I am not sure why, but it seems that I have a habit of reviewing my life insurance in the fall.  I took a look at my life insurance policies last year around this time, and then way back in 2015 (also around this time of the year). I swear this is simply by coincidence, especially because this year’s inspiration came from a very personal and sad place.

A friend of mine was recently diagnosed with stage 4 pancreatic cancer. He has 3 children 7, 5 and 3. The 7 year old is in the same grade as my son which is how we got to know the family and the 3 year old has become good friends with my daughter. To say it is an awful situation would be an understatement.  He is putting up the good fight, and I know he has done some survivorship planning as a responsible husband and father, but I am not privy to what amounts (nor should I be).  If you find yourself in a similar situation, please research your options with a guaranteed life insurance policy.

This terrible situation made me want to audit my life insurance, both regard to products and amounts.  I’ll discuss in further detail below why I used a variety of products.

Life Insurance Polices on My Life

  • Convertible Twenty Year Term – This policy has a current death of $850,000.  Originally, this was a $1,000,000 policy before this year, however I recently converted $150,000 to a blended whole life insurance policy. The policy is with a mutual insurance company that has been around for a 150 or so years  It is a bit more than the next policy, but my goal is to convert this little by little.
    • Blended Whole Life Policy – My goal is to eventually convert the entire $1,000,000, so this year I started with $150,000 of the above policy.  It is a 50-50 blend wherein there is a base $75,000 policy with $75,000 of term which is slowly being converted through dividends.  Currently the policy has a death benefit of $150,052 and cash value of a whopping $12!
  • Non-Convertible Twenty Year Term – $1,000,000.  Cheapest I could find on the market knowing that it will eventually expire.
  • Ten Pay Whole Life Policy – This policy was started way back in 2013; it is pretty amazing to think that in 4.5 years I’ll have this completely paid up.  Currently, there is $45,392 of death benefit and $5,709 of cash value.
  • Pure Whole Life Policy – Plain vanilla whole life policy with a current death benefit of $108,179 DB and cash value of $6,509.

Not counting any supplemental plans I may have from work I have $2,153,623 of death benefit.  Last year I had $2,152,609 of death benefit so a lowly increase of $1,014.   I currently have $12,230 of cash surrender value.  Last year my cash totaled $9,560.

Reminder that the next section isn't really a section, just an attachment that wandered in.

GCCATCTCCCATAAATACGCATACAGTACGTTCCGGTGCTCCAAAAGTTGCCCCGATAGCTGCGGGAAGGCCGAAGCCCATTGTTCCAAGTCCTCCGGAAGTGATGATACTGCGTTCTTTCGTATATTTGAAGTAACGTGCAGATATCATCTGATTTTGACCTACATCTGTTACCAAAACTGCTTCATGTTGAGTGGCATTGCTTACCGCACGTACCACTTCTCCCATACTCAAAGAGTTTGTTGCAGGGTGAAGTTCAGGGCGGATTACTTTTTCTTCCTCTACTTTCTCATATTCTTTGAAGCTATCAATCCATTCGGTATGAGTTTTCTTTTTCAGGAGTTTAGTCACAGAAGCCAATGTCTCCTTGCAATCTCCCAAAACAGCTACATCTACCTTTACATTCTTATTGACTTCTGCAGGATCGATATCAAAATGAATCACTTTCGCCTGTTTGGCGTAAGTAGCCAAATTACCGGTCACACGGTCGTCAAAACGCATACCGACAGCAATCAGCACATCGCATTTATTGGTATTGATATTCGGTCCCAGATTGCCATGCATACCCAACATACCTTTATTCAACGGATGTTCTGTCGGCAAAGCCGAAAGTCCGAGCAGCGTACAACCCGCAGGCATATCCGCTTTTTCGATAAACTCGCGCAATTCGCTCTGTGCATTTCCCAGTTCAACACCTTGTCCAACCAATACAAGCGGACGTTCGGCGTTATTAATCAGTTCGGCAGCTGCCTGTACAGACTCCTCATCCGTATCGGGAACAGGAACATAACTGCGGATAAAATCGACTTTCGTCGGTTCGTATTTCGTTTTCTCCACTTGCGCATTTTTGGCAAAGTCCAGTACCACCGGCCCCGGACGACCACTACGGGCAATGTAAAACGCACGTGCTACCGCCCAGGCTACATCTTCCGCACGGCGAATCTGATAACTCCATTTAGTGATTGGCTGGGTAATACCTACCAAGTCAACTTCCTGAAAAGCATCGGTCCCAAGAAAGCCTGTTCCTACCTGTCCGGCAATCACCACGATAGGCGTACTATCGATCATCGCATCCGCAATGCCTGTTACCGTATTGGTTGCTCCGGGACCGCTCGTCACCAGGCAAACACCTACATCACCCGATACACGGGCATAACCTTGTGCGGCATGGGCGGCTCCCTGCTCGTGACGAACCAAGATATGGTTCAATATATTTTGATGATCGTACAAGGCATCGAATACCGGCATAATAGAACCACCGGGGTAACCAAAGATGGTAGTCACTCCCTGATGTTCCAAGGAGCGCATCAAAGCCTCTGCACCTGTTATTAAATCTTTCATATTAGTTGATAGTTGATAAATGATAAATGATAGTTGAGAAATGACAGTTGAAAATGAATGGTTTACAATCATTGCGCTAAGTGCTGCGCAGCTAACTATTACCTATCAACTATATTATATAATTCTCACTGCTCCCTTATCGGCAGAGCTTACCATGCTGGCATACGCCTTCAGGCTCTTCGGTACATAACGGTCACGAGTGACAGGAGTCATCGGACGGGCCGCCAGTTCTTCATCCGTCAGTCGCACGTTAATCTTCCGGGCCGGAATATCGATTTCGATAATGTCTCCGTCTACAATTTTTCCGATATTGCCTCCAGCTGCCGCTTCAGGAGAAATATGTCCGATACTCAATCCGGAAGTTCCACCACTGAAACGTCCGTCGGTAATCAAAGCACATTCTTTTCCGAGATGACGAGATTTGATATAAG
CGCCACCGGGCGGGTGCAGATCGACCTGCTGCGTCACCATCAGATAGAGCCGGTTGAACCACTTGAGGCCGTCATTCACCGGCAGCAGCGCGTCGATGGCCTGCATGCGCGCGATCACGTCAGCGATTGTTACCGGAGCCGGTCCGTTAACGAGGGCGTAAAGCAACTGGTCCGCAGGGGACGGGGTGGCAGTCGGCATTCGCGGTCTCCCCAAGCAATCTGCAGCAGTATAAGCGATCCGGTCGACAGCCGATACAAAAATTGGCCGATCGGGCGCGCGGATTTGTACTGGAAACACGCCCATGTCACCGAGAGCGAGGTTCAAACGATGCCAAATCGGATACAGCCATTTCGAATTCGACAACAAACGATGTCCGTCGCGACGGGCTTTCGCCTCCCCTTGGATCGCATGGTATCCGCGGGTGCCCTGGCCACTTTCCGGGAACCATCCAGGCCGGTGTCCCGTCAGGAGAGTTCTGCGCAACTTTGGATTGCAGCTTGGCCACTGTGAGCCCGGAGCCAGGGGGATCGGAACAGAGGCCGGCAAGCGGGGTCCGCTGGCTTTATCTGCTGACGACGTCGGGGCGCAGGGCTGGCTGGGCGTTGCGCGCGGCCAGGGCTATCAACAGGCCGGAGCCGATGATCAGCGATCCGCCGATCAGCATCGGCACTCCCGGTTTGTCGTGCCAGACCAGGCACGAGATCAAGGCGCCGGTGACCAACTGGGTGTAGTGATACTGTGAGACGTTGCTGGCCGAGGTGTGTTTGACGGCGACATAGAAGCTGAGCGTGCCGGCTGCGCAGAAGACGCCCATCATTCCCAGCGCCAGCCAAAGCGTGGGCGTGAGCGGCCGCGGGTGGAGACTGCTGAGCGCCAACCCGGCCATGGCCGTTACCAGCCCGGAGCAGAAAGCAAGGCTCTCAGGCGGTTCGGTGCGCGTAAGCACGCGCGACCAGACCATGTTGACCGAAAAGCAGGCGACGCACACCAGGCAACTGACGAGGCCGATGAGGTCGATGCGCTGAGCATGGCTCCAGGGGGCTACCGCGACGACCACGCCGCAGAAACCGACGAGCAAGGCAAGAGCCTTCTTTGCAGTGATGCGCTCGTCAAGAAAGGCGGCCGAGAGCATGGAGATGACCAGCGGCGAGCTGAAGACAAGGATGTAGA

Life Insurance Policies on The Wife’s Life

  • Convertible Twenty Year Term – Death Benefit of $500,000.
  • Tiny Whole Life Policy – I bought this policy to help out a buddy who was new to the business.  He gets credit for a new policy and I get another whole life in place.  It currently has a death benefit of $25,646 DB and cash value of $90.
  • Blended Whole Life Policy – Another blended whole life policy with a base of $100,000 and a term rider of $150,000.  Eventually the term will drop off as dividends buy more paid up additions.  It currently has a death benefit of $250,041 and cash value of $4,845.
  • Pure Whole Life Policy – Currently the death benefit is $121,599 and cash value is $1,914.

The Wife currently is insured for $897,286 (last year she $871,957).  Currently there is a cash surrender value in my wife’s name of $6,849 (last year we were at $4,429).

Life Insurance on My Children

I am a big proponent of life insurance on children’s lives for two reasons:

  1. If something were to happen to either of my kids, I am not going to work for a while.  Do I have enough death benefit to retire? No of course not, but do I have enough to take off for a bit of time to find out what new normal looks like.
  2. Each policy has a rider on it that allows the child to increase the death benefit a number of times as they get older without underwriting.  If either of them were to become uninsurable for any reason, I have guaranteed them a way to protect their future spouse and my future grandchildren without breaking the bank.
  • The Son’s Whole Life Policy (payable to age 100) – Current death benefit of $136,474 with cash value of $2,543.
  • The Daughter’s Whole Life Policy (payable to age 65) – Current death benefit of $136,716 with cash value of $80.

Protection doesn’t really matter (hopefully it never does), but cash may be used at a future time and there is currently $2,623 (last year’s total was $2,070).

Total Cash Surrender Value

Last year I wrote that,

I am shocked to learn that I have $16,089 of cash locked up in the policies.  I knew that there were a few dollars, but I didn’t think it would be this much.  Granted, the internal rates of returns on the policies are probably all still negative, however, this is money that I am positive would not have ended up on my balance sheet anywhere else.

Well, this year I was less shocked to learn that I have $21,702 because of last year’s exercise, but it starting to add up! That amount is not on my net worth statement at all, but I hope to have enough one day to help with retirement.  When I complete this exercise in 2019 I have a stretch goal to have implemented a plan to speed up the conversion process on some of those whole life policies.